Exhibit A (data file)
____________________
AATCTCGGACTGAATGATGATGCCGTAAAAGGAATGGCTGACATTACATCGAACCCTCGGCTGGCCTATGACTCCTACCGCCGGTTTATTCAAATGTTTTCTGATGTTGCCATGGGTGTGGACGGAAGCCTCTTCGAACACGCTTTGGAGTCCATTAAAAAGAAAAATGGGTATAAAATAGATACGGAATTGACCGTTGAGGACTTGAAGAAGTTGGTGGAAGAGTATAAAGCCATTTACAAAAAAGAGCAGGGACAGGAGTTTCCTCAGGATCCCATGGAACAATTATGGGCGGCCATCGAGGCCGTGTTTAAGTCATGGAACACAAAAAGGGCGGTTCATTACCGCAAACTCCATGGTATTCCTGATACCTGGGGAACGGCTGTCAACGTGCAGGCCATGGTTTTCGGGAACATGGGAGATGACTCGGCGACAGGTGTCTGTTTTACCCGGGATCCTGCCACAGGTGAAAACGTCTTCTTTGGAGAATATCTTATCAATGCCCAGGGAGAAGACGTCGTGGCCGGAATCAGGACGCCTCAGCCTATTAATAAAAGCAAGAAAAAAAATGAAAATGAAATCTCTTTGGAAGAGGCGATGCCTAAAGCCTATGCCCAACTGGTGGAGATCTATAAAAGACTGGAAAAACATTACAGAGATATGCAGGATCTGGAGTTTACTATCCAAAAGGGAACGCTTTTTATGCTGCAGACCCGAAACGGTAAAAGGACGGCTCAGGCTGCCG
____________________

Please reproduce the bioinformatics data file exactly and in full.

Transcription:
AATCTCGGACTGAATGATGATGCCGTAAAAGGAATGGCTGACATTACATCGAACCCTCGGCTGGCCTATGACTCCTACCGCCGGTTTATTCAAATGTTTTCTGATGTTGCCATGGGTGTGGACGGAAGCCTCTTCGAACACGCTTTGGAGTCCATTAAAAAGAAAAATGGGTATAAAATAGATACGGAATTGACCGTTGAGGACTTGAAGAAGTTGGTGGAAGAGTATAAAGCCATTTACAAAAAAGAGCAGGGACAGGAGTTTCCTCAGGATCCCATGGAACAATTATGGGCGGCCATCGAGGCCGTGTTTAAGTCATGGAACACAAAAAGGGCGGTTCATTACCGCAAACTCCATGGTATTCCTGATACCTGGGGAACGGCTGTCAACGTGCAGGCCATGGTTTTCGGGAACATGGGAGATGACTCGGCGACAGGTGTCTGTTTTACCCGGGATCCTGCCACAGGTGAAAACGTCTTCTTTGGAGAATATCTTATCAATGCCCAGGGAGAAGACGTCGTGGCCGGAATCAGGACGCCTCAGCCTATTAATAAAAGCAAGAAAAAAAATGAAAATGAAATCTCTTTGGAAGAGGCGATGCCTAAAGCCTATGCCCAACTGGTGGAGATCTATAAAAGACTGGAAAAACATTACAGAGATATGCAGGATCTGGAGTTTACTATCCAAAAGGGAACGCTTTTTATGCTGCAGACCCGAAACGGTAAAAGGACGGCTCAGGCTGCCG